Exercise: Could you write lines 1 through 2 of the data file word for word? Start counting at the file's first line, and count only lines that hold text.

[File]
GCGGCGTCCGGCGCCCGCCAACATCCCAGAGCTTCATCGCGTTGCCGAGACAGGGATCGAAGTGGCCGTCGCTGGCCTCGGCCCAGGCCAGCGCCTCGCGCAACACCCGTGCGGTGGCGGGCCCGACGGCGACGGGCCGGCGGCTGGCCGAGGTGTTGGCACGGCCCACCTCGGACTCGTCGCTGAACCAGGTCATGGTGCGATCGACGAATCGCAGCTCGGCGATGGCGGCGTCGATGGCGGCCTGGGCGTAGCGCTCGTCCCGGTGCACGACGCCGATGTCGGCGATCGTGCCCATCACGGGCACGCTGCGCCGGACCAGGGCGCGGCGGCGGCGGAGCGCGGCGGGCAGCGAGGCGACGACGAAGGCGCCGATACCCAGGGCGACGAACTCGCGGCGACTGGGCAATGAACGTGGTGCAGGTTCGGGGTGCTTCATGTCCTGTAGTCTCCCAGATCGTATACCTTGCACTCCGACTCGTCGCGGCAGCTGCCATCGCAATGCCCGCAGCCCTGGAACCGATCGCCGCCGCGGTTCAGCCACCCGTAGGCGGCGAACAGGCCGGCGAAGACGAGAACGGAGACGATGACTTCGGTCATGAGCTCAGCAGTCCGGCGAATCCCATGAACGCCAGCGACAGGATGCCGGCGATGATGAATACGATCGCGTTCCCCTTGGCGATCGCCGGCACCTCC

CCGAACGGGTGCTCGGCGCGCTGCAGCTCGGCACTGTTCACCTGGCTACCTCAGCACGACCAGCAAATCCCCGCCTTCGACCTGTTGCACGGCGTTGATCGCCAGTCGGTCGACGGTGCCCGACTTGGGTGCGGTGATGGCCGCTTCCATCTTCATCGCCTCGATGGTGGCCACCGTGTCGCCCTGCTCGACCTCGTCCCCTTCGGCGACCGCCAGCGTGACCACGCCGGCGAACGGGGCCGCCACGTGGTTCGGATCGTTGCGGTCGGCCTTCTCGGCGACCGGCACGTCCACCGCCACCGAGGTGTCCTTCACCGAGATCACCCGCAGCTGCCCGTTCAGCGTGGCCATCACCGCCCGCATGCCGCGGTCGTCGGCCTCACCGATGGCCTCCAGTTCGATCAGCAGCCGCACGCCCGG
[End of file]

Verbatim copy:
GCGGCGTCCGGCGCCCGCCAACATCCCAGAGCTTCATCGCGTTGCCGAGACAGGGATCGAAGTGGCCGTCGCTGGCCTCGGCCCAGGCCAGCGCCTCGCGCAACACCCGTGCGGTGGCGGGCCCGACGGCGACGGGCCGGCGGCTGGCCGAGGTGTTGGCACGGCCCACCTCGGACTCGTCGCTGAACCAGGTCATGGTGCGATCGACGAATCGCAGCTCGGCGATGGCGGCGTCGATGGCGGCCTGGGCGTAGCGCTCGTCCCGGTGCACGACGCCGATGTCGGCGATCGTGCCCATCACGGGCACGCTGCGCCGGACCAGGGCGCGGCGGCGGCGGAGCGCGGCGGGCAGCGAGGCGACGACGAAGGCGCCGATACCCAGGGCGACGAACTCGCGGCGACTGGGCAATGAACGTGGTGCAGGTTCGGGGTGCTTCATGTCCTGTAGTCTCCCAGATCGTATACCTTGCACTCCGACTCGTCGCGGCAGCTGCCATCGCAATGCCCGCAGCCCTGGAACCGATCGCCGCCGCGGTTCAGCCACCCGTAGGCGGCGAACAGGCCGGCGAAGACGAGAACGGAGACGATGACTTCGGTCATGAGCTCAGCAGTCCGGCGAATCCCATGAACGCCAGCGACAGGATGCCGGCGATGATGAATACGATCGCGTTCCCCTTGGCGATCGCCGGCACCTCC

CCGAACGGGTGCTCGGCGCGCTGCAGCTCGGCACTGTTCACCTGGCTACCTCAGCACGACCAGCAAATCCCCGCCTTCGACCTGTTGCACGGCGTTGATCGCCAGTCGGTCGACGGTGCCCGACTTGGGTGCGGTGATGGCCGCTTCCATCTTCATCGCCTCGATGGTGGCCACCGTGTCGCCCTGCTCGACCTCGTCCCCTTCGGCGACCGCCAGCGTGACCACGCCGGCGAACGGGGCCGCCACGTGGTTCGGATCGTTGCGGTCGGCCTTCTCGGCGACCGGCACGTCCACCGCCACCGAGGTGTCCTTCACCGAGATCACCCGCAGCTGCCCGTTCAGCGTGGCCATCACCGCCCGCATGCCGCGGTCGTCGGCCTCACCGATGGCCTCCAGTTCGATCAGCAGCCGCACGCCCGG